It is becoming normal for parents to help gifting the deposit for their children to help them move on from living at home. Some parents even benefit from gifting the deposit when it comes to inheritance tax. See HMRC for more information. The challenge is the amount of gift needed to buy a house; due to high house prices this might be out of their reach to gift a full deposit. Share a Mortgage can help, even with a small gifted deposit of £5,000 parents might still be able to help their children buy a house.

First of all you need to calculate if you can afford a mortgage. Use our mortgage affordability calculator to help with this.

A 10% deposit on a £200,000 house is £20,000 and split 3 ways is £6,666.67 each. The deposit doesn’t need to be split equally. 

How £5,000 can help you buy a 3 bedroom home worth £200,000

James’ parents gifted a deposit of £5,000 so he could buy a house. Michael and Emma have savings of £5,000 and £10,000 respectively and as Uni friends you decide to buy a home together for £200,000 with a 10% deposit with a fixed mortgage rate of 4.49% paid over 25 years. After 2 years they sold for £217,000. Here is how it works. 

 

Deposit Invested

What is their share of the property?

What is their share of the increase in property value over 2 years?

Total paid to each person if sold after 2 years

James

£5,000

25%

£4,250

£9,250 (original deposit plus increase in property value)

Michael

£5,000

25%

£4250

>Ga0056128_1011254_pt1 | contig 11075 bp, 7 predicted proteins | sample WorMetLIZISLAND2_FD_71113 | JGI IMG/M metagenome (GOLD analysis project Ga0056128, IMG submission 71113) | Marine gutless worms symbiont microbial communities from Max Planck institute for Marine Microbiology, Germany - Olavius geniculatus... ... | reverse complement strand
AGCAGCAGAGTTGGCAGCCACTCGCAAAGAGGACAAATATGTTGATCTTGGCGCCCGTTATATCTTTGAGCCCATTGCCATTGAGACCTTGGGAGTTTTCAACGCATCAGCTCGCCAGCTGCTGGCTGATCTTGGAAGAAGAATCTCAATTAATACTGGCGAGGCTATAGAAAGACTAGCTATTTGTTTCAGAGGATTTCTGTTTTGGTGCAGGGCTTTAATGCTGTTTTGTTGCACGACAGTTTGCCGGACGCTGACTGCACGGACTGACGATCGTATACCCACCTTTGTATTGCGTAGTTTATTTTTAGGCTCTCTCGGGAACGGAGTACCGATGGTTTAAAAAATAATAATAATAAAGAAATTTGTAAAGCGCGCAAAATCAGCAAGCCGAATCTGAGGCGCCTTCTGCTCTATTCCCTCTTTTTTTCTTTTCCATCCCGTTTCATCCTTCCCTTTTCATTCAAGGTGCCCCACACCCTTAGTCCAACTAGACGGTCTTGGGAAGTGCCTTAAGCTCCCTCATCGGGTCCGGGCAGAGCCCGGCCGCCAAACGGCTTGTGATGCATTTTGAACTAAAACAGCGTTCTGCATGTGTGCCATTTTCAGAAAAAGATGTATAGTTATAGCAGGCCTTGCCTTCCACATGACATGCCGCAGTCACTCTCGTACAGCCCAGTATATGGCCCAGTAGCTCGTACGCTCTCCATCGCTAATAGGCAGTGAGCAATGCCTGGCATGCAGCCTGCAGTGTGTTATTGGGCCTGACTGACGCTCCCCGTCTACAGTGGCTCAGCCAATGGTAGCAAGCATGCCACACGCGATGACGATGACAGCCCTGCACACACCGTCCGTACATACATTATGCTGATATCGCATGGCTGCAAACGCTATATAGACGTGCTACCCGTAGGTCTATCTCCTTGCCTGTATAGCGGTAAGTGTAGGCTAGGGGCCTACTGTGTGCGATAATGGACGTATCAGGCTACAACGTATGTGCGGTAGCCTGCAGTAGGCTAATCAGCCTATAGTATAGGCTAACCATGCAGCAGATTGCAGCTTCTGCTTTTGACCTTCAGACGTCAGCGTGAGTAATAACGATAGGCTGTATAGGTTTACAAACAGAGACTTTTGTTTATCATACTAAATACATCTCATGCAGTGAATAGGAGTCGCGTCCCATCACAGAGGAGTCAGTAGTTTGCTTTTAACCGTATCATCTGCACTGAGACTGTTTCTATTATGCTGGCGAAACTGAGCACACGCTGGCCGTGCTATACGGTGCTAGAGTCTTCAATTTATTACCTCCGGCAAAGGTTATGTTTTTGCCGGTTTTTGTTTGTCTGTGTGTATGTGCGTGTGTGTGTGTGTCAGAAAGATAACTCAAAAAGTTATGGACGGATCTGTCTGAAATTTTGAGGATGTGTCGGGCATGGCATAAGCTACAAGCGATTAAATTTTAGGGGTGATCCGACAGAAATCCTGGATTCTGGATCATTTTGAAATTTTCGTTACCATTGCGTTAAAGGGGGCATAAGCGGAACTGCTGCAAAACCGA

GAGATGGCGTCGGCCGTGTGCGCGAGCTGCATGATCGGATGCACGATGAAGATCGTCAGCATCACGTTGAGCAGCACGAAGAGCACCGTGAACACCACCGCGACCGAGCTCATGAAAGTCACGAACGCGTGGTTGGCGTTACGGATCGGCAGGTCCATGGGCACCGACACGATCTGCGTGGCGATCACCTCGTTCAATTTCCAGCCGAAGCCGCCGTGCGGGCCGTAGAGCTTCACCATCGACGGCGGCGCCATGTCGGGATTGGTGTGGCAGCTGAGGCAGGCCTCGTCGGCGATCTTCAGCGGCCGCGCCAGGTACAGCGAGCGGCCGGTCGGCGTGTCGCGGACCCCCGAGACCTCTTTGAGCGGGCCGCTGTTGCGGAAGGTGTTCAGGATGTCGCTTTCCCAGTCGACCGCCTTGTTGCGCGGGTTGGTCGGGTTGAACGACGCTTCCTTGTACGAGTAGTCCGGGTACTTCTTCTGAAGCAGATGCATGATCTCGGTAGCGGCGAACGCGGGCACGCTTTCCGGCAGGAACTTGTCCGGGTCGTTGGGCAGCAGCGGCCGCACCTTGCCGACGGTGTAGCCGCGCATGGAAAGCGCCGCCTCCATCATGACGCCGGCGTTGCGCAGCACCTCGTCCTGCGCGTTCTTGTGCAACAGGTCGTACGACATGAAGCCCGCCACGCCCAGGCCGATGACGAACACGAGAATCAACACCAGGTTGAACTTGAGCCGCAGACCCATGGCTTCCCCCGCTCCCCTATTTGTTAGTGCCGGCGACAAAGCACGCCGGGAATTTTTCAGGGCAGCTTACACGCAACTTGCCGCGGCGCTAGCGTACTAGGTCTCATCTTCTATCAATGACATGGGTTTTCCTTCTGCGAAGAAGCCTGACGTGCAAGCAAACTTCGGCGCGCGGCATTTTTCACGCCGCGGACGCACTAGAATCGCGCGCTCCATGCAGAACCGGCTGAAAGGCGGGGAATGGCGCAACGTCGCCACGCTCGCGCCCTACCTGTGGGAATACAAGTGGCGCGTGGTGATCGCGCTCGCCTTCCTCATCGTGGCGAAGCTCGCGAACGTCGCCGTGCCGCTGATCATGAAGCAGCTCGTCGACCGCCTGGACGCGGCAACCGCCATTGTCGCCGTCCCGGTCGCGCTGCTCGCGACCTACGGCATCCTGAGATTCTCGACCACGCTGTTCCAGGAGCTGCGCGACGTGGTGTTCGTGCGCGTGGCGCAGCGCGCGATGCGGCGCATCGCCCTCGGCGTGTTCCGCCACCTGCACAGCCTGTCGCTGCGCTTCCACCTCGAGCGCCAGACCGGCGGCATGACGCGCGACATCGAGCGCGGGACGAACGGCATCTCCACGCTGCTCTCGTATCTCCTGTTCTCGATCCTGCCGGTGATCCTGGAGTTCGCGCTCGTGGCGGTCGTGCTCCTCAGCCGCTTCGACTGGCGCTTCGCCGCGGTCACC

£9,250 (original deposit plus increase in property value)

Emma

£10,000

50%

£8,500

£18,500 (original deposit plus increase in property value)

Total

£20,000 (10% Deposit)

 

£17,000 (£217,000  sale price less £200,000 purchase price)

 

This is a simple example that doesn’t factor in purchase or sale costs like stamp duty, legal fees or Estate Agents charges; but it shows how the initial deposit can be invested to making buying a home affordable. Use our Mortgage Affordability Calculator to see the full costs of buying. 

Want to club together, but don’t know anyone? Share a Mortgage can help

Share a Mortgage is a community of people looking to partner up with lime-minded homebuyers to buy a property together. Whether you buy as friends, family or with a Mortgage Buddy you met through Share a Mortgage, you will get expert support with independent mortgage advisers, RICS Property Surveyors and Conveyancing Solicitors.

You will also be offered Shared Ownership Protection, our unique Declaration of Trust and cohabitation agreement, which protects your individual stake in any property you buy with others in a legally binding agreement and gives you the option to set house rules to help your share work as harmoniously as possible.

Summary

If you are stuck living at home after University and want to get out, there are options available to you. With a small deposit you can still club together and buy a property of your own and get back to living independently.

Join Share a Mortgage  - just email us at help@shareamortgage.com for more information.